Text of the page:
My purpose there was to serve as a videographer and safety boater, so Ricardo and I actually didn’t pull any logs. Brian equipped us with his expertly-crafted skin−on−frame Adirondack guideboat, which worked perfectly as a stable platform for photography. For its size the guideboat is amazingly lightweight, maybe a little over 40 pounds. It has an incredible capacity for gear. We sat on the ends with a crate between us filled with extra tow ropes and a bilge pump.  We also had a chainsaw, and my personal bag with my cameras, extra clothes, shoes and snacks.
That boat can really move! The only thing I didn’t like was how Brian had fixed the oars to the oarlocks, which kept them from popping out but prevented you from rotating them along the long axis to angle the blades. 

Skin-on-frame Adirondack guide boat, built by Brian Schulz, at the Nehalem boat launch.
Skin-on-frame Adirondack guide boat, built by Brian Schulz at the Nehalem boat launch.

You couldn’t have asked for better weather for an event like this: a little frosty in the morning but dry and sunny with a perfectly clear sky. We had over a dozen people pulling 7 very large logs. I didn’t really get a sense of how big the logs were until the end when Brian had them roped together at the dock at the Nehalem public boat launch. The plan is that Brian and Mark Whitaker are going to somehow pull them out of the water and then process them using Mark’s portable sawmill.

Mark Whitaker, securing the logs together at the Nehalem boat ramp.
Mark Whitaker, securing the logs together at the Nehalem boat ramp.

I wish we had had more time to spend down there. Richard and I were drooling over Brian’s awesome workshop (the big red barn you see in the beginning of the video) and all the tools, stacks of wood, a few steam−bent kayak coamings, and completed kayak frames he had lying around. Brian says he can knock out a frame for an experimental prototype kayak in a day. He will find out quickly how it paddles with a Saran Wrap test, then tosses it onto the pile of other old frames when he's done.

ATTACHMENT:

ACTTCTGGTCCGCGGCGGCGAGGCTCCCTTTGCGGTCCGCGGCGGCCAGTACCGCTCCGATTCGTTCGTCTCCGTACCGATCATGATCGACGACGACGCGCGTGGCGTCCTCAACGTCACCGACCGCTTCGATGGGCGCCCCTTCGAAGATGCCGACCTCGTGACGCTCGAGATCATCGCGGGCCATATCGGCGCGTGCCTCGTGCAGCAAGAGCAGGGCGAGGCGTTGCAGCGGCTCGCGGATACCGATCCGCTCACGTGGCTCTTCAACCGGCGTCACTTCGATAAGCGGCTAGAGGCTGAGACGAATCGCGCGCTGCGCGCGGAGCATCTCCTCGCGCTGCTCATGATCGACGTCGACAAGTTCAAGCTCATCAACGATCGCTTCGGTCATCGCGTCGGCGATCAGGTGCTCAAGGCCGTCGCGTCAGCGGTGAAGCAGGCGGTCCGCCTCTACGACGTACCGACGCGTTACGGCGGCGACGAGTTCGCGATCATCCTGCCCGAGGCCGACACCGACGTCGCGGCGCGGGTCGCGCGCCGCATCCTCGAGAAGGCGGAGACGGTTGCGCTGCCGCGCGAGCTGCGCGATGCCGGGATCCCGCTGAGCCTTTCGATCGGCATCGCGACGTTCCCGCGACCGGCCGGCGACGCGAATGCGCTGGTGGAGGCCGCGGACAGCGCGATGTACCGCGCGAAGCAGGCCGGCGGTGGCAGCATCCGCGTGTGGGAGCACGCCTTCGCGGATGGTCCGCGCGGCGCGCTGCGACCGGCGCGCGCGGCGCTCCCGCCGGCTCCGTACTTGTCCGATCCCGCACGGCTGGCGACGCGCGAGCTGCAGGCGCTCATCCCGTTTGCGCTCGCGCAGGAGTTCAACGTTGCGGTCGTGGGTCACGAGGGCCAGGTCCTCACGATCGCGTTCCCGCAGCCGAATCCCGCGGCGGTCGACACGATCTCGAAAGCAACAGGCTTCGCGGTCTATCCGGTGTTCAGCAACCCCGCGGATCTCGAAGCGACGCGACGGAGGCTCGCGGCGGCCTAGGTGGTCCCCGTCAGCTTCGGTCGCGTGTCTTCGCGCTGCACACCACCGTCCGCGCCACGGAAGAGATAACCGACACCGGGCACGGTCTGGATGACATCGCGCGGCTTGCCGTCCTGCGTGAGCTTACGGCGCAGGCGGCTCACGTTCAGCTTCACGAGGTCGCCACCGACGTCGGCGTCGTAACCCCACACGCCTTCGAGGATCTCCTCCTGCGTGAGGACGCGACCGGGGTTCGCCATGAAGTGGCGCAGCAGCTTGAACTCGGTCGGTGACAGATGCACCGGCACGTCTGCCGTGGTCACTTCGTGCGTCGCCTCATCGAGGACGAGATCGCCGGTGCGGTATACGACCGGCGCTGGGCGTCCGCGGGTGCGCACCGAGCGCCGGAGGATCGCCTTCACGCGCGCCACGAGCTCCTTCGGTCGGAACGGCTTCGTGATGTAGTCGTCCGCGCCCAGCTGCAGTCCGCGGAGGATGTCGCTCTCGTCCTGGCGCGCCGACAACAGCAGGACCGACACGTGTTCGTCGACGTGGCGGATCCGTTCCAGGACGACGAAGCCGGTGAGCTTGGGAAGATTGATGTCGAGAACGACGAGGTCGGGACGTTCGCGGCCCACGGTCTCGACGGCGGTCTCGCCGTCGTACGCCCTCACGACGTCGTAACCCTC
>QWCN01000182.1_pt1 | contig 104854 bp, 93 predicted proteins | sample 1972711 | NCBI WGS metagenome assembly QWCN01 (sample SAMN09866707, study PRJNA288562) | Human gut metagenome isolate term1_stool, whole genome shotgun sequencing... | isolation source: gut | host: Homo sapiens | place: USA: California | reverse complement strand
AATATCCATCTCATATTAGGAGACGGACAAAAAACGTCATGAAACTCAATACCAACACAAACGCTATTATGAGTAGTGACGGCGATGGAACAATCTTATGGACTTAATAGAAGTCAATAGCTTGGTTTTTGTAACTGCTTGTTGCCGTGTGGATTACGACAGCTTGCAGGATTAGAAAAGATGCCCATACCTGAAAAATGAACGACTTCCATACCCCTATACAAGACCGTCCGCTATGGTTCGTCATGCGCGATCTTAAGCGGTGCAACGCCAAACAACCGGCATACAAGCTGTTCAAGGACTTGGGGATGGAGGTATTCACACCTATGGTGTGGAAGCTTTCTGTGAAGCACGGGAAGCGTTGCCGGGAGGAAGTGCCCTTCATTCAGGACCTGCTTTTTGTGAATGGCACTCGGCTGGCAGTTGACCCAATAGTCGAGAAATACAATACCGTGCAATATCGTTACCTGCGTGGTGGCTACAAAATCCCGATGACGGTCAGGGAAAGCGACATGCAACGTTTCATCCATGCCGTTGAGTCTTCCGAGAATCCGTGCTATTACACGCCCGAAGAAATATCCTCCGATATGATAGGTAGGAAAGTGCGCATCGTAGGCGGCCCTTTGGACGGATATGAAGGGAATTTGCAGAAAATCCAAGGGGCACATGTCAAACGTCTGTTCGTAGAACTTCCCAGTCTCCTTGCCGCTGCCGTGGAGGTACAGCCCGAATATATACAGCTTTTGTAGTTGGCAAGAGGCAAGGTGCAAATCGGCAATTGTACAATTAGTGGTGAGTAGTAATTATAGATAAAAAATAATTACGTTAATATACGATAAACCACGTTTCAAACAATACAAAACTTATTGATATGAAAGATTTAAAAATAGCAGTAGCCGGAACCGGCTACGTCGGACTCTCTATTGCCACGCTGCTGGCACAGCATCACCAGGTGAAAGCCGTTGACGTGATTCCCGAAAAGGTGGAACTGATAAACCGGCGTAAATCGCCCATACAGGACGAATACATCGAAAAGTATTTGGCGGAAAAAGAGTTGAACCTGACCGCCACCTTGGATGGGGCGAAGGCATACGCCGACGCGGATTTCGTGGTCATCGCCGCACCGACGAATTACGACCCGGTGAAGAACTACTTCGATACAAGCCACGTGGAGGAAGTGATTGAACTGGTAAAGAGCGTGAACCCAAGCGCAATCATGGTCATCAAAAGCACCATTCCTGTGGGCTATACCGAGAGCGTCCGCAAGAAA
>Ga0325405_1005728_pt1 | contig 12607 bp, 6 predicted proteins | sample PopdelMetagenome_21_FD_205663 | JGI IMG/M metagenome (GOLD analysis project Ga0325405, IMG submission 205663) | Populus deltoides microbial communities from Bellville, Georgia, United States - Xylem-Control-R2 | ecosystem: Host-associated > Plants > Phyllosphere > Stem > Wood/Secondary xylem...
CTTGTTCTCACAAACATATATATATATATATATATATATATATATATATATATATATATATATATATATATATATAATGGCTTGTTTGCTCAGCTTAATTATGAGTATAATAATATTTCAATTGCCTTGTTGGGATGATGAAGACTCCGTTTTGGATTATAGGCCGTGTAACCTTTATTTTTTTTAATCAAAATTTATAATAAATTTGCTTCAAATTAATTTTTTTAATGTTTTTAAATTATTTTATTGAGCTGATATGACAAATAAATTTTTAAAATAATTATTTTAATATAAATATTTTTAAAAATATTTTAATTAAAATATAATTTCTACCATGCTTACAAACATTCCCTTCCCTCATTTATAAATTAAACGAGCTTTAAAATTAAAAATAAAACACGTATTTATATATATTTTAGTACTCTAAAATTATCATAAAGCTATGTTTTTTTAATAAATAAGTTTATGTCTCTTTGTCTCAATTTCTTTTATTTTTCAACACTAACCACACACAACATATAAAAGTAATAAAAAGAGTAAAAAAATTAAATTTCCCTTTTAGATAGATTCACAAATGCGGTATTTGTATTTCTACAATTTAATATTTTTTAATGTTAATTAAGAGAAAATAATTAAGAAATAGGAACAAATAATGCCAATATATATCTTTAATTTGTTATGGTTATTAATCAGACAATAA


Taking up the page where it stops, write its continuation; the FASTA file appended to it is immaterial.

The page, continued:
Rebuilding the Frame on a Skin-On-Frame Greenland Qajaq


Here are some pics of the frame after I took the skin off my Greenland kayak, based on fig. 208 of Adney and Chapelle's book The Bark Canoes and Skin Boats of North America. I took a block plane and shaved off any residual polyurethane where the skin adhered to the gunwales and chine stringers.  
Pulling the skin off took some big chunks off the keelson, so I ended up completely replacing the keelson. First I cut all the lashings which held the keelson to the ribs. Then I cut the keelson off the stems by sawing the pegs in the joint between the keelson and the stems.
I happened to have a piece of cedar ready that was the perfect dimensions for a new keelson. It was left over from the build two years ago and I had been using it as a batten for lofting my sailboat. I attached the new keelson by extending the notch in the bow and stern stems and pegging it in place. But it wasn't as simple as all that: the old keelson was unfair and had quite a few unsightly humps and valleys, so I spent a lot of time fairing the new keelson with fairing blocks (between 1/8th and 1/4 inch deep) placed between the new keelson and ribs. The old keelson also was crooked near the stern, which explained the tendency for the boat to pull to the left.


On the deck I moved the forward deck stringers closer together medially. This way my knees would hit the underside of the deck skin lateral to the deck stringers. Previously my knees would hit the stringers themselves which was a little uncomfortable. During rolling my knees sometimes would slide off the stringers, but now the stringers would help keep my knees from sliding.
In the cockpit I lashed in a couple floorboards. The idea here is to keep my butt from making a big lump in the skin which might slow the boat down. I'll be sitting on a doubled-over foam pad. If the floorboard turns out to be too uncomfortable I can always cut it out.
Another modification I did was to bring the forward ends of the chine stringers up about an inch to give the bow a finer entry. It will be interesting to see if this affects the performance in any perceptible way.
Lastly I brushed the frame with a couple generous coats of tung oil. I was happy with the choice of tung oil because it's thin and penetrates like water but hardens to a dry finish -- much better than the linseed oil I've used on previous kayaks, which is known to promote mildew growth anyway.



Shedding My Skin

Shedding skin-0